To celebrate E&H Marine’s 10th anniversary, former editor John Thornton looks back on his time at the helm of the magazine.
When I was asked to contribute to this, the 10th anniversary issue of Electric & Hybrid Marine Technology International, my initial reaction – besides accepting without hesitation, of course – was that I genuinely couldn’t believe the publication was already set to reach its decadal milestone.
How could this be?! In my head, E&H Marine remains the young, pioneering outlier it was when the magazine launched in April 2013. It would be easy to launch this magazine today, when words like ‘sustainability’, ‘decarbonization’ and ‘net zero’ are de rigueur, but 10 years ago the electric and hybrid marine propulsion market was very much in its embryonic stage, and the requirement to develop environmentally friendly alternatives to fossil fuel propulsion was only just starting to gain traction.
Indeed, it felt like E&H Marine was waiting for the wider shipping sector to wake up to the impending reality and the very concept of the publication, which is a testament to the vision and foresight of those who launched it a decade ago. The same feeling abounded when Electric & Hybrid Marine Expo launched in June 2014, when the brightest and best from across the industry came together to network, connect and exchange ideas. The event has become a mainstay of the maritime calendar and one that continues to be a roaring success.
My first issue as editor was the October 2015 edition, but I initially began working on the magazine two years previously as assistant editor. And I still remember how intimidated I felt – a year later – when my then-editor, Dean Slavnich, commissioned me to write a six-page feature on marine battery technology (a topic that continues to pervade the pages of the magazine today) for the October 2014 issue.
At that point in my nascent career in B2B journalism, this was by far the most technical and complex topic I had been charged with writing about. I still recall struggling to wrap my head around not only the numerous lithium-based chemistries (LFP, NMC, LCO, NCA, LTO, LMO and so on) but also the capacities of the various (MWh!) energy storage systems being deployed in everything from car ferries and cruise liners to fuel supply tankers and container ships.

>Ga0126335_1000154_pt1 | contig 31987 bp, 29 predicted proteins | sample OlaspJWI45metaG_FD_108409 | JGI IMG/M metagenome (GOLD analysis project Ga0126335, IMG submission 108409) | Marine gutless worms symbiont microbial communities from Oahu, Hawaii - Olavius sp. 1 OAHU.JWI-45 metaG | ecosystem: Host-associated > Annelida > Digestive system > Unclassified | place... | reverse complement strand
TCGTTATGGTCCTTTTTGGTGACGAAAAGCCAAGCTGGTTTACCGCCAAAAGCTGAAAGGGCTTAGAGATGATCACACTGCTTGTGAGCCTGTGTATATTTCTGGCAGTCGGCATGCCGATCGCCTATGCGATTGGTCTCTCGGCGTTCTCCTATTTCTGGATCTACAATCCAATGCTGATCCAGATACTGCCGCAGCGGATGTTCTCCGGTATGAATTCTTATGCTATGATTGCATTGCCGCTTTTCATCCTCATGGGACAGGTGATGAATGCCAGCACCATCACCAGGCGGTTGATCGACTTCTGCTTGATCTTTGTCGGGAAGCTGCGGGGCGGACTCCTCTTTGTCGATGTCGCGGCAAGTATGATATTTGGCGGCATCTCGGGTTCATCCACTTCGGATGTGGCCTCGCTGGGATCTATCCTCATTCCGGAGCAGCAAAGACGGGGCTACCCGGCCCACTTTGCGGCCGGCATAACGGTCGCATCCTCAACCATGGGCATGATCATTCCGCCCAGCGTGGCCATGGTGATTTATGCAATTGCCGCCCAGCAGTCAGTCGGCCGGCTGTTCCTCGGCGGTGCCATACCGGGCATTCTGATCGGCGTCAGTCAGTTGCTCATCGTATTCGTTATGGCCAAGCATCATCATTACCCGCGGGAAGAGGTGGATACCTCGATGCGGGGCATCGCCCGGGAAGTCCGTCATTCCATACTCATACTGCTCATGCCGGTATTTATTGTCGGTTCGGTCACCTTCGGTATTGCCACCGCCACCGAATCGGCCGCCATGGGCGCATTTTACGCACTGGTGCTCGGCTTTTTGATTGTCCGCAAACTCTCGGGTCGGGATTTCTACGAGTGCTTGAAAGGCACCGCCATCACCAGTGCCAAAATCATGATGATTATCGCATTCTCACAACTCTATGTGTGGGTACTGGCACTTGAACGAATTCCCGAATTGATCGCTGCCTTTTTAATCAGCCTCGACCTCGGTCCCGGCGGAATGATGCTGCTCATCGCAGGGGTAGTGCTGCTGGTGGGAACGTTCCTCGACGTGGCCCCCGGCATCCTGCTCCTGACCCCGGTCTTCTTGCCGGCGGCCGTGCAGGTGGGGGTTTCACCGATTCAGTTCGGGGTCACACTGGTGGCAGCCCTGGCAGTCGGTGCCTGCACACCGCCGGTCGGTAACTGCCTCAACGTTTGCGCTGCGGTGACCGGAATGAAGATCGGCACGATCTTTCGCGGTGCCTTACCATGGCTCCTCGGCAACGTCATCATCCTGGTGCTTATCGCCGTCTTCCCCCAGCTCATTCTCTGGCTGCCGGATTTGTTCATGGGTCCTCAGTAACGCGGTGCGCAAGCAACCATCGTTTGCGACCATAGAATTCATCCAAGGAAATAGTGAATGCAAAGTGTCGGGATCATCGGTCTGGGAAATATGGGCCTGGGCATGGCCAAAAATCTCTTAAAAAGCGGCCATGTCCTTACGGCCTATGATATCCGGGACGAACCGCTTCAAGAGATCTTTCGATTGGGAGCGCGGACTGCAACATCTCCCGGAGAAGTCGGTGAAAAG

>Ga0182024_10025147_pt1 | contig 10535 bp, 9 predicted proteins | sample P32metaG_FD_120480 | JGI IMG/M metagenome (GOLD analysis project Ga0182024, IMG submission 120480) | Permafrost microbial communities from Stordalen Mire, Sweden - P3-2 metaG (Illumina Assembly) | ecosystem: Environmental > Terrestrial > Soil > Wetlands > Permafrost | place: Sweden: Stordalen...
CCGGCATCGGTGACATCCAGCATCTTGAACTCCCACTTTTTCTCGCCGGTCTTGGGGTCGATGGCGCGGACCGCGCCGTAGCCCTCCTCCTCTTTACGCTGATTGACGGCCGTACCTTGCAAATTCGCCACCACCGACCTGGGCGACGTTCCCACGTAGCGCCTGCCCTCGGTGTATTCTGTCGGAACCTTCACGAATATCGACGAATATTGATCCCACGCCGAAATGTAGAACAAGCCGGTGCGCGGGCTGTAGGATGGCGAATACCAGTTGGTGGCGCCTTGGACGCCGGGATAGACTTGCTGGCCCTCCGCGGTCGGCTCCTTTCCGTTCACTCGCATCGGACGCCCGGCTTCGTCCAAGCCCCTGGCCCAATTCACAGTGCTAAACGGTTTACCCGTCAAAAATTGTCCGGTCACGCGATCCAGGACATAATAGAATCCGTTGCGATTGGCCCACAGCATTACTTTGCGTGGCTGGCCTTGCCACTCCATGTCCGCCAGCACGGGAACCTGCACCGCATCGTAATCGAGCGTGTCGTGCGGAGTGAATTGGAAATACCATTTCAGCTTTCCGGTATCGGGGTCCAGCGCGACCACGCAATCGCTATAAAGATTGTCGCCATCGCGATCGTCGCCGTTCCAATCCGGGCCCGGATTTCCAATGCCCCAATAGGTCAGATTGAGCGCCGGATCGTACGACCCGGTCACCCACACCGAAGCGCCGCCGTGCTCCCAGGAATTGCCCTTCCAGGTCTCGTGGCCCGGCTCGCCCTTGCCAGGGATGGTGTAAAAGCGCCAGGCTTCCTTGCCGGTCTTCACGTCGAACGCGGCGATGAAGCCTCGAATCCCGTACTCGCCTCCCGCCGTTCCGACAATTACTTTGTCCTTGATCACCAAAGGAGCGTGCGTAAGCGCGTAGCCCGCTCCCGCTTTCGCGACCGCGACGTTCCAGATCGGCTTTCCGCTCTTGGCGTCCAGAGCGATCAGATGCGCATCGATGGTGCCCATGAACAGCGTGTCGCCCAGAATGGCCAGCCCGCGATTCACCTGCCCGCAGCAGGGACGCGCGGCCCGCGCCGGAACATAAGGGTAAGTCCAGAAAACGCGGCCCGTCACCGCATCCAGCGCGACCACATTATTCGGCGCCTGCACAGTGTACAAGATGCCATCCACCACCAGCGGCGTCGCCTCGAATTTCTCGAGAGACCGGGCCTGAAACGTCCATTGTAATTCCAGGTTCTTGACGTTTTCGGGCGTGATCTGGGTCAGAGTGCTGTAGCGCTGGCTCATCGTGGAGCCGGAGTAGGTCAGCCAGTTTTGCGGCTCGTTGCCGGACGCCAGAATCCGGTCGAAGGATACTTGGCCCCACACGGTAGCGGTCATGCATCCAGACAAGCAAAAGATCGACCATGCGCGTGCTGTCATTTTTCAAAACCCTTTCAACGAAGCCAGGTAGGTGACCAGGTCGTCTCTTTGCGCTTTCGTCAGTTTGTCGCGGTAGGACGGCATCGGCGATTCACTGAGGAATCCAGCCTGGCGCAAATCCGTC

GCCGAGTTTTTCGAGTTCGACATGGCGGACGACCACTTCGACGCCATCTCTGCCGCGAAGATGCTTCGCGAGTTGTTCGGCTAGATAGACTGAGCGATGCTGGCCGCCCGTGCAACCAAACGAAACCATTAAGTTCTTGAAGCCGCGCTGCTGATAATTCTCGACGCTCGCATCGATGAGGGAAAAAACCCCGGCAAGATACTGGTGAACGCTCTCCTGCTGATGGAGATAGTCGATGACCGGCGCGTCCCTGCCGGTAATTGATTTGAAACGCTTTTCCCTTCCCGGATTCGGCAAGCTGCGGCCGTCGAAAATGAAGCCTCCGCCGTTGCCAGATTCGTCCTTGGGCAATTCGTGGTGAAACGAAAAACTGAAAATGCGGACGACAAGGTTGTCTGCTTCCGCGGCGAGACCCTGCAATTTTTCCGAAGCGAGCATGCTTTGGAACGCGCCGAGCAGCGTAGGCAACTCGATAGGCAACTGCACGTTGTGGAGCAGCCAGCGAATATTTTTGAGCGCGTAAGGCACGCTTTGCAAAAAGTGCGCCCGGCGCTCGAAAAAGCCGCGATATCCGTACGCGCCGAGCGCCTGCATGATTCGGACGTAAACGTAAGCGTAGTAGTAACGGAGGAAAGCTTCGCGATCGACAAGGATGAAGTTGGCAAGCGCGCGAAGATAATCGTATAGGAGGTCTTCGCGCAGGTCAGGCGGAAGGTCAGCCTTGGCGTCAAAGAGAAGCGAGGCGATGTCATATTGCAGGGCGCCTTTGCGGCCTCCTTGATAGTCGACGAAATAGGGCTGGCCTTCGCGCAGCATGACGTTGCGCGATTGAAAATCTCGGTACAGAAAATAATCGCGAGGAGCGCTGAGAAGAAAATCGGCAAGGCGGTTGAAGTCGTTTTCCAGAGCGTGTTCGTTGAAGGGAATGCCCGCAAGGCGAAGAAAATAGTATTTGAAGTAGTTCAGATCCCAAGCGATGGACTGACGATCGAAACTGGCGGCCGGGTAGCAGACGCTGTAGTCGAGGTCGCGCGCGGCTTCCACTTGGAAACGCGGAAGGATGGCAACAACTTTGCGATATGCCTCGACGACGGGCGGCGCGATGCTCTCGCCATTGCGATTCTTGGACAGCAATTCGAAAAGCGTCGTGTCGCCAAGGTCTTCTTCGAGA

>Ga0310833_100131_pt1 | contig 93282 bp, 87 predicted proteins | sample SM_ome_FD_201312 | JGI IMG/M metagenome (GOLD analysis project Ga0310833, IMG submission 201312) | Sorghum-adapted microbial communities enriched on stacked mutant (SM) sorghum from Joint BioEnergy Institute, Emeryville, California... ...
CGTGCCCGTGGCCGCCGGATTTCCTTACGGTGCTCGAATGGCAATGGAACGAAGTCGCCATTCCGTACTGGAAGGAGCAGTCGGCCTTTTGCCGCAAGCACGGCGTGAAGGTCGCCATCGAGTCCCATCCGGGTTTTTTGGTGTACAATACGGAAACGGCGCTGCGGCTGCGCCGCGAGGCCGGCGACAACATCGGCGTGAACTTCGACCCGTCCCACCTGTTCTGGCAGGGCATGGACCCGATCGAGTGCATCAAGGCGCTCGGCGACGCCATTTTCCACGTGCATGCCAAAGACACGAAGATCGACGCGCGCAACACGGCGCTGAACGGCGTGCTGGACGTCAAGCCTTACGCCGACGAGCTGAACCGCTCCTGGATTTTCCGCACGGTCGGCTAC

For someone who, until then, had written primarily about road vehicle propulsion systems, E&H Marine represented an entirely different level of scale. And given the sheer size of the vessels and the vast amounts of energy required to power them, I soon learned that the stakes in the maritime sector are naturally higher than in most others.
At no time was this made more apparent to me than following the publication of the October 2016 issue, which ran a feature (the cover story) on the importance of battery system testing to insure against thermal runaway during vessel operations. Not only did my choice of cover image receive several emails from unhappy readers who felt I had misrepresented what a battery fire on a ship would look like, but I was also very nearly on the receiving end of a lawsuit from one supplier who believed that we had copied the design of their energy storage system and set it on fire to illustrate the potential pitfall of a lack of testing. That was memorable, to say the least!
Although it wasn’t always plain sailing, my time as editor of E&H Marine proved to be a hugely educational experience that imbued me with a deeper appreciation and understanding of the challenges the maritime industry faced at that time when it came to embracing green propulsion. It also opened my eyes to the potentially game-changing benefits and opportunities such an embrace could hold – environmentally, operationally, financially – if only more governments, shipbuilders and operators were braver and bolder with their decision making and investments.
Never were the benefits of electrification in the sector more clearly recognized and celebrated than at the Electric & Hybrid Marine Awards, which I had the pleasure of co-chairing from 2014 to 2019. In fact, the awards at Electric & Hybrid Marine Expo 2019 in Amsterdam were my final act as editor before moving on to new pastures later that summer.
I still look back with immense pride on what we achieved with those awards every year. From assembling the jury panel of some 20-30 maritime journalists to judge the entries, and putting together the voting pack, to ordering and ensuring the trophies were pristine (not to mention shipping them!), and creating the scripts and video montages that showcased the winning entries, the work that went into the awards was no mean feat. Much like the magazine and the expo, there was nothing quite like the Electric & Hybrid Marine Awards, and there still isn’t. Here’s to another 10 years of E&H Marine!